Data-Driven Robust Optimization
Finalist in the 2013 George Nicholson Student Paper Competition Award.
(with Dimitris Bertsimas and Nathan Kallus.)
Under review.
[Abstract] [PDF] [arXiv : 1401.0212]
The last decade has seen an explosion in the availability of data for operations research applications as part of the Big Data revolution. Motivated by this data rich paradigm, we propose a novel schema for utilizing data to design uncertainty sets for robust optimization using statistical hypothesis tests. The approach is flexible and widely applicable, and robust optimization problems built from our new sets are computationally tractable, both theoretically and practically. Furthermore, optimal solutions to these problems enjoy a strong, finite-sample probabilistic guarantee. We also propose concrete guidelines for practitioners and illustrate our approach with applications in portfolio management and queueing. Computational evidence confirms that our data-driven sets significantly outperform conventional robust optimization techniques whenever data is available.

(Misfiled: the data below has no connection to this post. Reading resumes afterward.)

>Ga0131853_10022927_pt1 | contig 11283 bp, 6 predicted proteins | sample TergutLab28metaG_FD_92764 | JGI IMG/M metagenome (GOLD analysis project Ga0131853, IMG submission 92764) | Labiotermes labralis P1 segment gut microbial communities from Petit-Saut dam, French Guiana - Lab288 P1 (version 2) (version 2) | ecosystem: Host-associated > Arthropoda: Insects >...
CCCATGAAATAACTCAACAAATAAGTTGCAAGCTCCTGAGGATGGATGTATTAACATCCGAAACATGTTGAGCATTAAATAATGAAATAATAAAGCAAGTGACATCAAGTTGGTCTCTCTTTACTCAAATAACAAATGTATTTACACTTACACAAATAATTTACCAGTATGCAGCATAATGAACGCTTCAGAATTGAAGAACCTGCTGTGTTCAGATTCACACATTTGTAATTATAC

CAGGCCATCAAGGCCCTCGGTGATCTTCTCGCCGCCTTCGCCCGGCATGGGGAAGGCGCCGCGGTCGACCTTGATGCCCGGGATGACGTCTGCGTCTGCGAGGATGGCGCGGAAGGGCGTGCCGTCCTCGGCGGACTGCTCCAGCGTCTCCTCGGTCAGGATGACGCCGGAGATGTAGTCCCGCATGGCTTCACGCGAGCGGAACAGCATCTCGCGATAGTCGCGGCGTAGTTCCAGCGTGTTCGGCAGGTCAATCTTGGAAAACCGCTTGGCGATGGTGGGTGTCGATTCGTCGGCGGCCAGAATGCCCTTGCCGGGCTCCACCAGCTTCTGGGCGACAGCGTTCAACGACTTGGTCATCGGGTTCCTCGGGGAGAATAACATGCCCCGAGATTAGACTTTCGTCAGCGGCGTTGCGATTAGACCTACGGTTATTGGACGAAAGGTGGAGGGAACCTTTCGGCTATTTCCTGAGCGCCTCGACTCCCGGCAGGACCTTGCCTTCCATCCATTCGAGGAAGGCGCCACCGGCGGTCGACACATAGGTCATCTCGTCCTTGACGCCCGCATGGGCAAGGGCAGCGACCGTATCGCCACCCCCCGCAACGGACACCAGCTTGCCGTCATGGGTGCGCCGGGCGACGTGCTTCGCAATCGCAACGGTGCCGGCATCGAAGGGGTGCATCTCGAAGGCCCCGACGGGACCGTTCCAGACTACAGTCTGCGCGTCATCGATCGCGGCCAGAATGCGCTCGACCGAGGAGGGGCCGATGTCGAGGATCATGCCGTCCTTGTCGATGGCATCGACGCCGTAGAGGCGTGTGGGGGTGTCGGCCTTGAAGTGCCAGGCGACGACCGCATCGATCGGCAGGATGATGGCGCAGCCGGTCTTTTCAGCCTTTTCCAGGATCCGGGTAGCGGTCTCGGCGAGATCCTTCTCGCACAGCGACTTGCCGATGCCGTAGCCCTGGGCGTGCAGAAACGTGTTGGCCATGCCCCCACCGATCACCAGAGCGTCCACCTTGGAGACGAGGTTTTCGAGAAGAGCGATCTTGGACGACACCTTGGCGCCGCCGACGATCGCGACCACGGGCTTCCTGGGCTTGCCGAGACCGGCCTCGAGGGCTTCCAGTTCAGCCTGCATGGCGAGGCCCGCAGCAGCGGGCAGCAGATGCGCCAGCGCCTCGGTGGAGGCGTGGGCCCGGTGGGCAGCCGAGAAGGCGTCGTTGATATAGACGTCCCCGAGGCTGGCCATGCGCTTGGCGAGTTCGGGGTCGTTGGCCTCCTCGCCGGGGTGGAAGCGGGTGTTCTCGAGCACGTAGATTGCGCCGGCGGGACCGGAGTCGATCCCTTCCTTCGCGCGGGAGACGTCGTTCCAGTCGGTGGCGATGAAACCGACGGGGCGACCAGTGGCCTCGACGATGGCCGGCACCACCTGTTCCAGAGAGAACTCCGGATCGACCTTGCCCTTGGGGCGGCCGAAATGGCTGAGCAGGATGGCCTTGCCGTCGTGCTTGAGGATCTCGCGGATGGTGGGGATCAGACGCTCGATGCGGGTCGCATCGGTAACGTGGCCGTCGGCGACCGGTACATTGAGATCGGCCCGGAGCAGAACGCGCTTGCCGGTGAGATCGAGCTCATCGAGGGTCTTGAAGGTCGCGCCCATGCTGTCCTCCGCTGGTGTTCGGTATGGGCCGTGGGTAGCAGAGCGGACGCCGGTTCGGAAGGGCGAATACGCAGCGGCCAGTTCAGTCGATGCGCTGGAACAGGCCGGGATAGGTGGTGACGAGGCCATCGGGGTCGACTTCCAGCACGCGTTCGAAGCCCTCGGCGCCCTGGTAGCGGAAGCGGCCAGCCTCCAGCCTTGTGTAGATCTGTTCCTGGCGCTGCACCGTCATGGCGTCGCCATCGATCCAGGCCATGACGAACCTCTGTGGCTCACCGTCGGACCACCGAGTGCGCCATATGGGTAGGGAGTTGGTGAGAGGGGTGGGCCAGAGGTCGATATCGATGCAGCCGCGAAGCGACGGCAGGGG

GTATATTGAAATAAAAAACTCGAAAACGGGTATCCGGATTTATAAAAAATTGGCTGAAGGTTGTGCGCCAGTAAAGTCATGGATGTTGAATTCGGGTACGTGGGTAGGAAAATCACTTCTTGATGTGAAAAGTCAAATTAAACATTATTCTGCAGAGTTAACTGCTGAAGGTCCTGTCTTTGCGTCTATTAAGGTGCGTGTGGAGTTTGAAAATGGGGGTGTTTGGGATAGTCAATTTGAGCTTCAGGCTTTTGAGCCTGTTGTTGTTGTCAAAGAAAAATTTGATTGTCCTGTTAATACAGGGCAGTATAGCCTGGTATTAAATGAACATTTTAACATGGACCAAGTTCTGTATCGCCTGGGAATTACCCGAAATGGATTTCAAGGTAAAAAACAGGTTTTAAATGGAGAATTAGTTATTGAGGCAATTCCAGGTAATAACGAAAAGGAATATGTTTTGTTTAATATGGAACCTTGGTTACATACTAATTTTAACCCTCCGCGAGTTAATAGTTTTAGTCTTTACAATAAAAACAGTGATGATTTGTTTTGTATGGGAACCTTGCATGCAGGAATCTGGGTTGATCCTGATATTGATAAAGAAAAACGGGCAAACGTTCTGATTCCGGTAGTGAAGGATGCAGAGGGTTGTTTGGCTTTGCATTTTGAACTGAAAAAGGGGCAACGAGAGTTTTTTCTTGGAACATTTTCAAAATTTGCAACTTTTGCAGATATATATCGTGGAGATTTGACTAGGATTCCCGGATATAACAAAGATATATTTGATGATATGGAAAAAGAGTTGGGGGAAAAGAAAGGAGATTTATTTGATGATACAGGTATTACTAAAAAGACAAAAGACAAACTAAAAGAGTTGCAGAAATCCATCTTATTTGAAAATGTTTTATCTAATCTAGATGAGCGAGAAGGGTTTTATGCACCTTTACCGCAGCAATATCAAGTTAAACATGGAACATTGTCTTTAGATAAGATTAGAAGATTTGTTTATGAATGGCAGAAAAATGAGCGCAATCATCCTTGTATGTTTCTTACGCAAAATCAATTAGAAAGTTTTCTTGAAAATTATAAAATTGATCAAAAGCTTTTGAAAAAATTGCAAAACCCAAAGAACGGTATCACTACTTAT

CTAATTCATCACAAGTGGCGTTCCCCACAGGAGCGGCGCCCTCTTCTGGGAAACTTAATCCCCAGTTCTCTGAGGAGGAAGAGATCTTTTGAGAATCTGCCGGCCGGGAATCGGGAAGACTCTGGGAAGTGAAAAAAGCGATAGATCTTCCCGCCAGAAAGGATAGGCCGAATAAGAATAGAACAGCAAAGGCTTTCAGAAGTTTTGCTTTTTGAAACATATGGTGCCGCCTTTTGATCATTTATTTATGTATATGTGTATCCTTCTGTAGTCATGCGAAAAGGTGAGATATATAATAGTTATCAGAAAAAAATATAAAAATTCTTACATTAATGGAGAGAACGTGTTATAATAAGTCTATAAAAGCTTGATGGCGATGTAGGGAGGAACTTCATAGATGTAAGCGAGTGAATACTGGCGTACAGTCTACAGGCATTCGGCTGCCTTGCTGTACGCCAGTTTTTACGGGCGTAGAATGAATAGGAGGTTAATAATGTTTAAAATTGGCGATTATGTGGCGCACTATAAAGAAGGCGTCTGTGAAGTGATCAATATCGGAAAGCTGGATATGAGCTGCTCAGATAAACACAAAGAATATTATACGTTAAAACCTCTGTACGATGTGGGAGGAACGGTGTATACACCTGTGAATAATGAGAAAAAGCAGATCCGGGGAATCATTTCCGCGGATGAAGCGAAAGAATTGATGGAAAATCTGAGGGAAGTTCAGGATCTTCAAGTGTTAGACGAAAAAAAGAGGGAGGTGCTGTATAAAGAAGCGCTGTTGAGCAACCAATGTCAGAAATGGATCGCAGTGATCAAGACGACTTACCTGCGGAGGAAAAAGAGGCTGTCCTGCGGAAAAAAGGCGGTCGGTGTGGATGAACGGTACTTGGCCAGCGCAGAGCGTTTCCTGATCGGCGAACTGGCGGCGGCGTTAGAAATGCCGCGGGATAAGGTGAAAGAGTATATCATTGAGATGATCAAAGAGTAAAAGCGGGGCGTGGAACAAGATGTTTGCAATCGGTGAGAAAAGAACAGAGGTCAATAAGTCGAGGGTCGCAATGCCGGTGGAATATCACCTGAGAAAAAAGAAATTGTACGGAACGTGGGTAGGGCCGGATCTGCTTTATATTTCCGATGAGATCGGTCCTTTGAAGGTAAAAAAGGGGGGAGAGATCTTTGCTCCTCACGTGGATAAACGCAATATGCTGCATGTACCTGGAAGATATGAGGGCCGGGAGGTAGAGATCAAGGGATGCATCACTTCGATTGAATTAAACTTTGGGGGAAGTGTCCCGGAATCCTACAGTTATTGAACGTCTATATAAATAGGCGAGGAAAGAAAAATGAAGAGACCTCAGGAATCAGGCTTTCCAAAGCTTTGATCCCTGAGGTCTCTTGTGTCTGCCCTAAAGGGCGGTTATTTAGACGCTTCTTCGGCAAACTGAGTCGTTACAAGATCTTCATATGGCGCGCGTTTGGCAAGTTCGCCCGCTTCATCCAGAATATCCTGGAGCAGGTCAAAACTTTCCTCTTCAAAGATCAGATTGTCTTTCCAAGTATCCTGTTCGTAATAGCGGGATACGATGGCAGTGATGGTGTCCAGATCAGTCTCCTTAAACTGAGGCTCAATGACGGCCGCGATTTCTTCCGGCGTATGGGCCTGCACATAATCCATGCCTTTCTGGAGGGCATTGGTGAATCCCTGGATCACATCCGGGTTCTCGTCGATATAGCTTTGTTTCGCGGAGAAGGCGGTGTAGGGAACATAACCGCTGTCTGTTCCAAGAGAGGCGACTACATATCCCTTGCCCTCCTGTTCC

A Comparison of Monte Carlo Tree Search and Mathematical Optimization for Large Scale Dynamic Resource Allocation
(with Dimitris Bertsimas, John D. Griffith, Mykel Kochenderfer, Velibor Misic, and Robert Moss.)
Under review.
[Abstract]
Dynamic resource allocation (DRA) problems constitute an important class of dynamic stochastic optimization problems that arise in a variety of important real-world applications. DRA problems are notoriously difficult to solve to optimality since they frequently combine stochastic elements with intractably large state and action spaces. Although the artificial intelligence and operations research communities have independently proposed two successful frameworks for solving dynamic stochastic optimization problems —- Monte Carlo tree search (MCTS) and mathematical optimization (MO), respectively -- the relative merits of these two approaches are not well understood. In this paper, we adapt both MCTS and MO to a problem inspired by tactical wildfire management and undertake an extensive computational study comparing the two methods on large scale instances in terms of both the state and the action spaces. We show that both methods are able to greatly improve on a baseline, problem-specific heuristic. On smaller instances, the MCTS and MO approaches perform comparably, but the MO approach outperforms MCTS as the size of the problem increases for a fixed computational budget.